In response to questions surrounding the appropriate level of passiveness for QSPEs in FAS 140, the Financial Accounting Standards Board (FASB) told its staff members last week to consider completely removing the QSPE concept from FAS 140 as part of the project to amend that rule.
Overhauling FAS 140 is already a complex undertaking. It is meant to allow servicing companies to record serviced assets and liabilities at their fair value, rather than using the lower-of-cost-or-market accounting method. The question of how passive - or brain dead, as some market participants say - a QSPE is supposed to be under FAS 140. The question added another dimension of complexity to discussions about it. The FASB met again last Wednesday to iron out issues surrounding the QSPE concept.
"A large part of the problem in the application of the QSPE concept was in its passive nature," said Scott Stengel, a partner in the Washington, D.C., law firm Orrick. He added that some market participants wondered how much discretion a servicer should have, especially if an agent of a totally passive QSPE could do no more than the entity itself.
Instead of focusing any more attention on the nature of the vehicle, the FASB suggested that staff members focus more on the transactions and explore whether a workable accounting method could be constructed using the linked-presentation model. Simply put, the linked-presentation model would create criteria to determine when assets and liabilities arising from a transfer of other assets and liabilities should be presented, on a balance sheet, as linked. The model requires that gross assets and liabilities be displayed on the left side of the balance sheet if certain criteria are met. Those criteria will be determined at a later date.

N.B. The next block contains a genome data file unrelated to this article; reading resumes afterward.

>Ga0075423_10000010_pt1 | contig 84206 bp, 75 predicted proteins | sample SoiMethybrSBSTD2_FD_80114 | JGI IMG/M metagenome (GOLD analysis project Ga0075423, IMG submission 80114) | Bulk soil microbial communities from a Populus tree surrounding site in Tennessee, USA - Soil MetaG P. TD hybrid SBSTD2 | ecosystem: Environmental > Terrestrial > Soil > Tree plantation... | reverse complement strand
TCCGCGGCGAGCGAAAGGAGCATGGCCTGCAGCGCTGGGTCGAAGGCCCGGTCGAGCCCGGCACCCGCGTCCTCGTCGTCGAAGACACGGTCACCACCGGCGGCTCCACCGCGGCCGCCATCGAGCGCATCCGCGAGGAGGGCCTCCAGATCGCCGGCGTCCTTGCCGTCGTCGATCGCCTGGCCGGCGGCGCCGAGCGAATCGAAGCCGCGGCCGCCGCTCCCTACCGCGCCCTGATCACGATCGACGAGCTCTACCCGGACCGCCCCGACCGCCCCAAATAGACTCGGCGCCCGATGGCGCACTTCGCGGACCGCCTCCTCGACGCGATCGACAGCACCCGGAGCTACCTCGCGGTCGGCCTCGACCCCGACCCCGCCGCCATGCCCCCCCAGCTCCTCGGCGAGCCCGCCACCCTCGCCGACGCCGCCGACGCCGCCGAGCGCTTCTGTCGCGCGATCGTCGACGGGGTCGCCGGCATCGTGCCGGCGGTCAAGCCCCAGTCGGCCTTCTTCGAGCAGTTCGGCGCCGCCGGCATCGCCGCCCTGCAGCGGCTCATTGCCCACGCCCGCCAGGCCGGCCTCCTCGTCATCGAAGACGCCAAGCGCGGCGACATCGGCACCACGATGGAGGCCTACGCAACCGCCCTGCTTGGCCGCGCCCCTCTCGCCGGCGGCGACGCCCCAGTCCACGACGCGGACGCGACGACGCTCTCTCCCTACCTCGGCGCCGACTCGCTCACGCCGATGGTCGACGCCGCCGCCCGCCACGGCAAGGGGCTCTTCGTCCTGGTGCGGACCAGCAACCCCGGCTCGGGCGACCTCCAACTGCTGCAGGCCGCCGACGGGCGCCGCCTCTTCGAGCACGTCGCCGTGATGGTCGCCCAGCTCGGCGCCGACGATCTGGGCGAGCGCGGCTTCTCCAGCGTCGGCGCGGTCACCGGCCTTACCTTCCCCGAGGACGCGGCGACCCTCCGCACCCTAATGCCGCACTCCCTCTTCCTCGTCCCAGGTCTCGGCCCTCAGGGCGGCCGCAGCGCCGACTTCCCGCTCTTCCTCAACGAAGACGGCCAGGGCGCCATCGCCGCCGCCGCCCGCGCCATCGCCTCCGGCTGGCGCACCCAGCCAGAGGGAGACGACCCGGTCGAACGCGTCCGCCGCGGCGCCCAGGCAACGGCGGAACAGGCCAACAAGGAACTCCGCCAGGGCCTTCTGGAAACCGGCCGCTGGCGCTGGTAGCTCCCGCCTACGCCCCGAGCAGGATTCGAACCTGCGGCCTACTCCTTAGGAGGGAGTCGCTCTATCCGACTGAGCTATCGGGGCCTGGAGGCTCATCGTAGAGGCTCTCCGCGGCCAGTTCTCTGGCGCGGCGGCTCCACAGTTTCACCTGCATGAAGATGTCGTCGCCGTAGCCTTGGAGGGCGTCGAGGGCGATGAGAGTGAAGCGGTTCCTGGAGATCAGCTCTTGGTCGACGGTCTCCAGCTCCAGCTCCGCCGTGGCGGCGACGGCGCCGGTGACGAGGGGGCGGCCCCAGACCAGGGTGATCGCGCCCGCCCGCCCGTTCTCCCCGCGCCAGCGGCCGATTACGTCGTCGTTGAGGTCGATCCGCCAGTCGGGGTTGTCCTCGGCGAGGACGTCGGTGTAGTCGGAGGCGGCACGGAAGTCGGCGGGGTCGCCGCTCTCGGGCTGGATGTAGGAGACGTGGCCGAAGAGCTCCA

In the staff's view, the linked presentation would be required whenever a transfer of financial assets is recorded as a secured borrowing, but the financing sequesters the financial assets such that the financing will be repaid only from proceeds generated by the specific item it finances (or by transfer of the item itself) and there is no possibility whatsoever of a claim on the entity being established other than against funds generated by that item (or the item itself). Another requirement is that the entity should have unconditionally committed to pass through the cash flows received on those assets.
FASB acknowledged that the preliminary suggestion generates a number of follow-up issues that will need to be addressed as part of the project. Some of those issues include: the scope of transfers eligible for the linked-presentation model and what is meant by "sequester;" interaction with and implications of removing the scope exception for QSPEs from FIN 46(R); criteria for determining when to link assets and liabilities and measurement attributes for the linked assets and liabilities.
The FASB board also suggested that situations in which a transferee is prohibited from pledging or exchanging the transferred assets, and the transferor maintains continuing involvement with the transferred assets, would not qualify for sale accounting.
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